Gary is nursing a major hangover from the Clinton campaign, in the form of his belated realization that the Democrats he works for, like Clinton, “are getting their asses kicked” because they don’t know how to talk to millions of voters, who live in places like Deerlaken. He meets with the DNC and convinces them that Colonel Jack is just the kind of candidate their party needs to regain lost ground in “the great swing state of Wisconsin.” With Party approval, he flies to Deerlaken to convince someone “who’s a Democrat, but just doesn’t know it yet” to run for mayor in a city that hasn’t voted blue since the 1970s.

Tempered by War

With Gary’s not always-helpful coaching, the laconic Marine veteran launches his longshot bid for office, from his own pasture, with some balky cows in the background. A small-town mayoral contest, in rural America, soon becomes a multi-million dollar battle between rival consultants for both major parties, their allied Super-PACs, and out-of-town campaign helpers. All the paraphernalia of modern-day electoral politics–at the state or federal level—is soon on display in little Deerlaken and deftly satirized by the film’s director. Focus groups, war rooms, scripted phone banking, data analytics, dirty tricks, and campaign “messaging” have never looked so silly.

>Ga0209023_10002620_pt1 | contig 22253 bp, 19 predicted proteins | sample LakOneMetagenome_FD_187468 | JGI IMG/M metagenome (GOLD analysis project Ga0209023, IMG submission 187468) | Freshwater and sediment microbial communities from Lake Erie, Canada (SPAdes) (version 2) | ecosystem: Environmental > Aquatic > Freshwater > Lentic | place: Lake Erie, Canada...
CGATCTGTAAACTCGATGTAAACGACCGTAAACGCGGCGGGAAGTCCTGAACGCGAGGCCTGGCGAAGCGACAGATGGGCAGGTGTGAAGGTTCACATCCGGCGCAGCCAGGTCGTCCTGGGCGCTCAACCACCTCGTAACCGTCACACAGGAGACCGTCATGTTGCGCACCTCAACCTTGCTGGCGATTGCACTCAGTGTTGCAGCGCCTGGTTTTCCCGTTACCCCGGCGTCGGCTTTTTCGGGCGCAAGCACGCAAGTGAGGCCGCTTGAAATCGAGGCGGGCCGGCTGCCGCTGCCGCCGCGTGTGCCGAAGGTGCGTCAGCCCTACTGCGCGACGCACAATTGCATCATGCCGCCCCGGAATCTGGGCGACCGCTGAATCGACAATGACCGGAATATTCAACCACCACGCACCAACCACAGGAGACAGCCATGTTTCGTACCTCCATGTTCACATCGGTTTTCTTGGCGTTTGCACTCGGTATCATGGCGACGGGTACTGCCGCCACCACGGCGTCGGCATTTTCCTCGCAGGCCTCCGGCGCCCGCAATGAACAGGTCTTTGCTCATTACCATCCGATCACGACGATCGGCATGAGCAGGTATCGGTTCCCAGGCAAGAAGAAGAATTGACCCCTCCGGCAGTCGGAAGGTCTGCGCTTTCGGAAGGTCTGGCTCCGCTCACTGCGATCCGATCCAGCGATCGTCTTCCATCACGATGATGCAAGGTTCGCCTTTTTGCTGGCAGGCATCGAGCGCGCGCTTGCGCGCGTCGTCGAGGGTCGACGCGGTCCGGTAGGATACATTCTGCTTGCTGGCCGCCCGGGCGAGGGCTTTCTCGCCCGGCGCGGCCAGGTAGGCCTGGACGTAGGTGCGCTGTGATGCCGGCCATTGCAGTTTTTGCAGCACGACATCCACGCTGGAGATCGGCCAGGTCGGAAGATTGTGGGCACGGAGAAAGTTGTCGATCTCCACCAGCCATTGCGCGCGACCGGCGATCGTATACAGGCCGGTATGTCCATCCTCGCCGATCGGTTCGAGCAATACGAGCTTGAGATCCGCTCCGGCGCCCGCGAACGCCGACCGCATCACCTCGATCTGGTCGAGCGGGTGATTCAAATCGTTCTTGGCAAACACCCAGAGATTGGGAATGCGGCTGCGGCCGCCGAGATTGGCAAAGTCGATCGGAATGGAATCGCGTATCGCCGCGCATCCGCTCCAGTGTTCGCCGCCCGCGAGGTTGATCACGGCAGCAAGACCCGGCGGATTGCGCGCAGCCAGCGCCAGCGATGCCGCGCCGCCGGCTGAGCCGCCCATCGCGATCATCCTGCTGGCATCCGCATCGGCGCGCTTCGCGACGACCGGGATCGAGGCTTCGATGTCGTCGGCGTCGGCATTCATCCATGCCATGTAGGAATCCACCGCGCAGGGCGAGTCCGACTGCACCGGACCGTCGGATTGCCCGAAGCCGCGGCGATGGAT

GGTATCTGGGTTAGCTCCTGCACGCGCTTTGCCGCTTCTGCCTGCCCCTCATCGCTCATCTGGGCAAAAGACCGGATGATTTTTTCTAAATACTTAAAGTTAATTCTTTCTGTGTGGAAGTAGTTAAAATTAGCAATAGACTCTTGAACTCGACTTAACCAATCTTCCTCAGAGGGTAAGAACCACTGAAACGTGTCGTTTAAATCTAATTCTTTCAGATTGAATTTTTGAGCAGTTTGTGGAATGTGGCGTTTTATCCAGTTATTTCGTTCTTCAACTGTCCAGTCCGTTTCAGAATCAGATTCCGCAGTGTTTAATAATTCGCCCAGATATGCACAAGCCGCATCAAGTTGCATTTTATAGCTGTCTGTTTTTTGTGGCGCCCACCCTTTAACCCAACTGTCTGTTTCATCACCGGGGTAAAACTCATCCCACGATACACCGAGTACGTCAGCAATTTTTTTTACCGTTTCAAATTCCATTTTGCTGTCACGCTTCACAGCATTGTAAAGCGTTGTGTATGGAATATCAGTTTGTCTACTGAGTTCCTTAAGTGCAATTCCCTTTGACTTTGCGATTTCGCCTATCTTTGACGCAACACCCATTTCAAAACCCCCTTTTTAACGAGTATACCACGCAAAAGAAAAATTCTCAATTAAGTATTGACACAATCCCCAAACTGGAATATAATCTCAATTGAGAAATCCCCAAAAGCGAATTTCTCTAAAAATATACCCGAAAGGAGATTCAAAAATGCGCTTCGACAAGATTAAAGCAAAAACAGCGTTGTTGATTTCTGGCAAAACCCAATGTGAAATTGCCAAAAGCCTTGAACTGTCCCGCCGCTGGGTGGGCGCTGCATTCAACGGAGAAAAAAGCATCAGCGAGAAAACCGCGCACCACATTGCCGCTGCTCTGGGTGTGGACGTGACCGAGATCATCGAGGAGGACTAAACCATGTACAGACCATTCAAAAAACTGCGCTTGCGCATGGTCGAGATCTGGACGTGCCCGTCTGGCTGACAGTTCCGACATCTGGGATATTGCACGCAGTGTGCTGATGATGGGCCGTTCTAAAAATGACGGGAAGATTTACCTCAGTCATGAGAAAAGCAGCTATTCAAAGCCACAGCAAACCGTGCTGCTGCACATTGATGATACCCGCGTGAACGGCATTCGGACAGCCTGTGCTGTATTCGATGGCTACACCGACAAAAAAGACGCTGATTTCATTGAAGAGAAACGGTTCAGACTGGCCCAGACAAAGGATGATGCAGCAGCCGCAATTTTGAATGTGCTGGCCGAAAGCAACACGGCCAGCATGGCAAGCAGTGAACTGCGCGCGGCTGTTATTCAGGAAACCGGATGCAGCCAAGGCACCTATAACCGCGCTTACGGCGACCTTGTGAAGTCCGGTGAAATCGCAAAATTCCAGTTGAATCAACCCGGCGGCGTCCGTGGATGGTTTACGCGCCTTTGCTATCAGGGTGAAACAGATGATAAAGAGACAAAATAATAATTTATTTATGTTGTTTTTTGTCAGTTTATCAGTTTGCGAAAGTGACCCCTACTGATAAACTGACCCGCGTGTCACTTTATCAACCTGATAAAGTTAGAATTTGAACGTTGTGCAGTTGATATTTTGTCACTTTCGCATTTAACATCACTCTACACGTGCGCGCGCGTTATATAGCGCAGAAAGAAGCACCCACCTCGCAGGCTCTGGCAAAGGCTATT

Stewart has a particularly good feel for the packaging and marketing of service candidates, with their obligatory American flag pins and camo-filled campaign photos. “Tempered by war, shaped by his faith, Colonel Jack is a new kind of Democrat,” one ad assures voters. “If you think he won’t fight for you, you don’t know Jack,” a billboard proclaims. “America’s greatness and God’s grace—I’d go to battle for those two any day,” Jack’s consultant has him saying. And then, the real air war begins—in the form of an ear-splitting TV commercial showing Hastings firing heavy bursts from a machine gun, under the caption: “Not Your Daddy’s Democrat!” (Paid for by a Super-PAC called the “Powerful Progressives for Strength.”)